Northwestern Iowa Basketball

Iowa's Zach McCabe (15) drives against Northwestern's Drew Crawford in the first half of an NCAA college basketball game, Saturday, March 3, 2012, in Iowa City, Iowa. Northwestern won 70-66. (AP Photo/Cedar Rapids Gazette, Nikole Hanna)

Nikole Hanna

INDIANAPOLIS — In a two-game span in late January, Iowa sophomore forward Zach McCabe scored 40 points — 20 at Purdue and 20 against Nebraska.

In 11 games since then, McCabe has 50 points, never topping 10 in any game.

It should be noted the Boilermakers and Cornhuskers beat the Hawkeyes despite McCabe’s career games. Iowa is 6-5 in the meaty part of its schedule, and the 6-foot-7 McCabe has drawn the unfair assignment of guarding opposing centers Tyler Zeller (6-11), Ralph Sampson III (6-11), and Illinois sophomore Meyers Leonard (7-1), the Big Ten's lone 7-footer.

“Yeah, I’m comfortable with it. I’ve been fine with it all season. It’s no problem for me,” McCabe said. “Sometimes people might think I don’t belong there, but I’m playing as hard as I can and doing what coach needs me to do.”

McCabe shot just 1-of-8 during Iowa’s 64-61 victory over Illinois during Thursday’s Big Ten Tournament, but he grabbed six rebounds and helped control Leonard as an unsung factor.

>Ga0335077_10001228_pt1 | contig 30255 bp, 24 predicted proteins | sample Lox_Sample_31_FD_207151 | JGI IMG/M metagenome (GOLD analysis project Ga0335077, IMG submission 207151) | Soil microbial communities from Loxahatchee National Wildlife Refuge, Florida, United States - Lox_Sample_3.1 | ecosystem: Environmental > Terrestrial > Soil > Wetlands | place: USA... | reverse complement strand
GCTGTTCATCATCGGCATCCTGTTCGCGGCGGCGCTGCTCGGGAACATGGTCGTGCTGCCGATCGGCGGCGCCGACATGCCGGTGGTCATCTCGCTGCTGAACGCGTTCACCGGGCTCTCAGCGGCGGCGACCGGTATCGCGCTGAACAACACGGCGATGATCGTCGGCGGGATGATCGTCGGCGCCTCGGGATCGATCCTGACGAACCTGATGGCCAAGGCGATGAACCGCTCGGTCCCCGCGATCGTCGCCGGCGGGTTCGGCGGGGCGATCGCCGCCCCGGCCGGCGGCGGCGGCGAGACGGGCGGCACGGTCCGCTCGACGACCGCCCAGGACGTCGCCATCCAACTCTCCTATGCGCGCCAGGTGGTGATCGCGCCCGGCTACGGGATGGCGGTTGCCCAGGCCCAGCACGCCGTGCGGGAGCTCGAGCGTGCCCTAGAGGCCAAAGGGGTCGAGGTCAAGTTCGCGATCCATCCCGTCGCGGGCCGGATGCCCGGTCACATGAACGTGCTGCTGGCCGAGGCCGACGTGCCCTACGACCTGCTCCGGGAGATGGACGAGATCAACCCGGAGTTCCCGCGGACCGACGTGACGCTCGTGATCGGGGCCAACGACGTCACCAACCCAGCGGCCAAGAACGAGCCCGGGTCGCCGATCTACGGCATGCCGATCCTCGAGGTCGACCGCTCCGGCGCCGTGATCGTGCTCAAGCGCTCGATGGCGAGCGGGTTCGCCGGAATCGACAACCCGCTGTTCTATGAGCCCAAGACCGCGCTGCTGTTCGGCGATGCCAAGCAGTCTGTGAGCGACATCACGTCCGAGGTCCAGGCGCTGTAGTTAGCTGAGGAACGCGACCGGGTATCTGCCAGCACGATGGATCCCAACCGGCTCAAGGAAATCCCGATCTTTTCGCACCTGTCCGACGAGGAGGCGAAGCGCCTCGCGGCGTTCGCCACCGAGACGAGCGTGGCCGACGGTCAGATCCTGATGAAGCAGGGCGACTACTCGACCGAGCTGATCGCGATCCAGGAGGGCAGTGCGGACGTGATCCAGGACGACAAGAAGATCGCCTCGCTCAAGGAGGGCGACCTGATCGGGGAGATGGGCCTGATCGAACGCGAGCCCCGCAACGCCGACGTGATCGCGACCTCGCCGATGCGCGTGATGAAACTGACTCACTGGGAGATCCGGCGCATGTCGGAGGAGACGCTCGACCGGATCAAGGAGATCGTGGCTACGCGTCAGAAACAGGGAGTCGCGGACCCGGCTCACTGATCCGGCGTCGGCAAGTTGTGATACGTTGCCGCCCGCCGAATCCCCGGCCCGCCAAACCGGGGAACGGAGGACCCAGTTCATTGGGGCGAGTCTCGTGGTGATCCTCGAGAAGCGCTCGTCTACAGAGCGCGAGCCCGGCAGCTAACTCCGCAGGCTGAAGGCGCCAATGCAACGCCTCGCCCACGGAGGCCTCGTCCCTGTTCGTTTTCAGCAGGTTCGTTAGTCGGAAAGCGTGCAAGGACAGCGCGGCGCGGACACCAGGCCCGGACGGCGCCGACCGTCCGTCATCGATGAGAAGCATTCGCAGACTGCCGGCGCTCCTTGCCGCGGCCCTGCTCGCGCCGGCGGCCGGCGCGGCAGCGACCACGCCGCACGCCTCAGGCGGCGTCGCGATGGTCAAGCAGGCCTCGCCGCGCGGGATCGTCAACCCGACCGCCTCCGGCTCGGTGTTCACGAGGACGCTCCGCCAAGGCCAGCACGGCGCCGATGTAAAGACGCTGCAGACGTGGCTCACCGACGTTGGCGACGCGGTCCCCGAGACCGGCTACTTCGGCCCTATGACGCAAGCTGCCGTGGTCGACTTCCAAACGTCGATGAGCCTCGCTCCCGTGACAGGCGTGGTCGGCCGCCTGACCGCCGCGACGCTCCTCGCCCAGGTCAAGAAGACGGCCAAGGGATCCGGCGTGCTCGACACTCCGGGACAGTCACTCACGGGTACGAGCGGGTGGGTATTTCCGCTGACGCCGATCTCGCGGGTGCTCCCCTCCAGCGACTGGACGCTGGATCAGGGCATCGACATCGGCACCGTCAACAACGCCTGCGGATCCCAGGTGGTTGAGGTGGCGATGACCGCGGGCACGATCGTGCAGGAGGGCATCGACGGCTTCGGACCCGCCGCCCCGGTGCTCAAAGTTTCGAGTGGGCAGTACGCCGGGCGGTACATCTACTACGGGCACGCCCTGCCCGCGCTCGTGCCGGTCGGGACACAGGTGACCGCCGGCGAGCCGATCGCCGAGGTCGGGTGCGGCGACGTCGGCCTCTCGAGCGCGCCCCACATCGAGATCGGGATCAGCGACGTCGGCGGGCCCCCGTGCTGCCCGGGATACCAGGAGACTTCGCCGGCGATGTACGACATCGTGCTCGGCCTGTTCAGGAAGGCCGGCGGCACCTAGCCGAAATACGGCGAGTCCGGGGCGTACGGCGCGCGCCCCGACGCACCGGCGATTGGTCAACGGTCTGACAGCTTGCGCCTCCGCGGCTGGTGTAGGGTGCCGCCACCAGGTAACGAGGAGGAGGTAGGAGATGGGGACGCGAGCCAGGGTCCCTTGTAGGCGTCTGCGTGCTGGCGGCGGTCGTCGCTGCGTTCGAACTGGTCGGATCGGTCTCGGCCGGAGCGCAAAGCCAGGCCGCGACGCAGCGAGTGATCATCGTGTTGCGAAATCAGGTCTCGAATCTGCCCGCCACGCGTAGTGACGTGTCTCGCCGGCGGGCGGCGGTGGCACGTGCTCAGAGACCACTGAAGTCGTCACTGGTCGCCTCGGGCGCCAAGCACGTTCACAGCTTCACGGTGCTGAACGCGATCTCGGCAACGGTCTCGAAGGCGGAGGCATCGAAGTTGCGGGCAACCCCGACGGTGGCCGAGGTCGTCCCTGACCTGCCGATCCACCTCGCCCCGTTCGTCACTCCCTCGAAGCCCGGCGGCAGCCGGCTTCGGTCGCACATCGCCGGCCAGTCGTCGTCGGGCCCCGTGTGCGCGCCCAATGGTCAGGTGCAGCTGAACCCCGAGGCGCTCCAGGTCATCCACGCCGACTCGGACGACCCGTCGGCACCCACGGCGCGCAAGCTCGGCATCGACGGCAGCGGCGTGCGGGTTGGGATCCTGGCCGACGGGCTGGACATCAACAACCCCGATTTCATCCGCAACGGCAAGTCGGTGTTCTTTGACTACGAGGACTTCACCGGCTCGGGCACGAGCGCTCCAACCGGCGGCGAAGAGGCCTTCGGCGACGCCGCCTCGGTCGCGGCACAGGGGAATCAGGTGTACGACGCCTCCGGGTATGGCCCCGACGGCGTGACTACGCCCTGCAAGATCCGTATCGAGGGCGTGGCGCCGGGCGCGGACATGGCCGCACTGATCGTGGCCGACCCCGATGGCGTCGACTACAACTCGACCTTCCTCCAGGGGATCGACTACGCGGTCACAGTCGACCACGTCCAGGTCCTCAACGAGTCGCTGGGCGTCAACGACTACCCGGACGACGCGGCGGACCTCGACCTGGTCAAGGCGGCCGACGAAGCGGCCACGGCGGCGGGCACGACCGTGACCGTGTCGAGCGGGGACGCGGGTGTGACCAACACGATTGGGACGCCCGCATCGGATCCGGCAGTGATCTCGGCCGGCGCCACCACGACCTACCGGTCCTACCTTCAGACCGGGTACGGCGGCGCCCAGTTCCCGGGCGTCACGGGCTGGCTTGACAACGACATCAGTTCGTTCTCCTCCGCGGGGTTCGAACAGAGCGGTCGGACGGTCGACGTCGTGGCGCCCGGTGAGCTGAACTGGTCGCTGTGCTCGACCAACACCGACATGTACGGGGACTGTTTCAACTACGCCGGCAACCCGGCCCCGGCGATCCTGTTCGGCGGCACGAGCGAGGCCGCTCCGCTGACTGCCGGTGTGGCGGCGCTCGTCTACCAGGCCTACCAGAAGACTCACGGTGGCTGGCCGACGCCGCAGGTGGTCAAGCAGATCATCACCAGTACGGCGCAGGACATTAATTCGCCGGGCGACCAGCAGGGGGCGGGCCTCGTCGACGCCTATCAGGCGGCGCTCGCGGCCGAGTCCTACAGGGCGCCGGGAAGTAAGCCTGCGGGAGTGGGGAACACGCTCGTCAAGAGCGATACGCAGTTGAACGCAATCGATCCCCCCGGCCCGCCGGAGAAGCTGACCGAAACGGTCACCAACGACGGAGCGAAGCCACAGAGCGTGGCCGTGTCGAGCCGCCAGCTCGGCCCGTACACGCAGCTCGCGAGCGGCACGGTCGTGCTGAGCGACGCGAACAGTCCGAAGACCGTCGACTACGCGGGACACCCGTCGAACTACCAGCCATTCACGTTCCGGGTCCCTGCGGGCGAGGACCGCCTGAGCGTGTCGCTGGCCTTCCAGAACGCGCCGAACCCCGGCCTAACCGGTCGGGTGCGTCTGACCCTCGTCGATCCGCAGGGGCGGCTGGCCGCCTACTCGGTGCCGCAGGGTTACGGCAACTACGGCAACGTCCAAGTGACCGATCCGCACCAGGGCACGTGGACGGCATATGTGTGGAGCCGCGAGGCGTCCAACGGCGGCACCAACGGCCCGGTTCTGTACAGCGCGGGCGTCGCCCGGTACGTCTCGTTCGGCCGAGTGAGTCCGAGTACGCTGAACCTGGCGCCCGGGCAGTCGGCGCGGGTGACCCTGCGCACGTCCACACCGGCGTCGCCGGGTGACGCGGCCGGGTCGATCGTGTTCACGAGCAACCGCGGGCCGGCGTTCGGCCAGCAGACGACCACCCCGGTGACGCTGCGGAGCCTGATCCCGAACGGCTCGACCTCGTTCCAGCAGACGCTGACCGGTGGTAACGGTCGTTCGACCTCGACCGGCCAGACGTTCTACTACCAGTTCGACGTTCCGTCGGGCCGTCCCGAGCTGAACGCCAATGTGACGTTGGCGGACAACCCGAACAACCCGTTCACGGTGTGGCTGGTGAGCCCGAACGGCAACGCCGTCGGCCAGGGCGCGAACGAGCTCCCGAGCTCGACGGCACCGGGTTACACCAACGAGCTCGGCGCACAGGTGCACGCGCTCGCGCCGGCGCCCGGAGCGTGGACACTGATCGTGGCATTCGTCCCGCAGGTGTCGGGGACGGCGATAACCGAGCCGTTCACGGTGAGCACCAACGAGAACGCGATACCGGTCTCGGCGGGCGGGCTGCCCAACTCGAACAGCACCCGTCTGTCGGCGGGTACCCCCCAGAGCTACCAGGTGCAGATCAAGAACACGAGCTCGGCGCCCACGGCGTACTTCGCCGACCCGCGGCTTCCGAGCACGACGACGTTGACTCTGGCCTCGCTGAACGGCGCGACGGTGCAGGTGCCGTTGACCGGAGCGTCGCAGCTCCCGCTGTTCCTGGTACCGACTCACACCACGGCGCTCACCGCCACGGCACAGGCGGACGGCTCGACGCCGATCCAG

Early in nonconference play, McCabe was settling in at power forward, letting center Devon Archie and Melsahn Basabe absorb the bigs.

But with freshman Aaron White’s emergence, McCabe’s touches declined in favor of White's offensive skill.

“At first, I was playing the 4, then Aaron came in and I knew I had to change what I was doing,” McCabe said. “I know I’m used to doing the dirty work, but I just had to keep guarding big guys like Meyers and come prepared every day.”

McCabe was the tallest player at Sioux City Bishop Heelan in high school, which readied him somewhat for the challenge.

“You’ve got to give credit to him. He probably doesn’t get as much credit as he deserves, and guys like that usually don’t,” sophomore guard Devyn Marble said. “But he understands that, but he does that for the team and we love him and respect that he plays that role for us.”

The easiest way to dog McCabe is he’s always in foul trouble, deflating his minutes and therefore his statline.

So it’s a tribute to McCabe that, while guarding Leonard, he did not foul once, and the Fighting Illini did not shoot a free throw.

“Obviously we were worried about that today because we were going against a guy that’s much bigger than (Zach),” Iowa coach Fran McCaffery said. “You’re worried about having foul trouble and getting them into the bonus, but that didn’t happen.

“He affects the game in a positive way even if he doesn’t have scoring numbers because he’s going to defend and he’s going to execute. He’s not a big mistake guy.”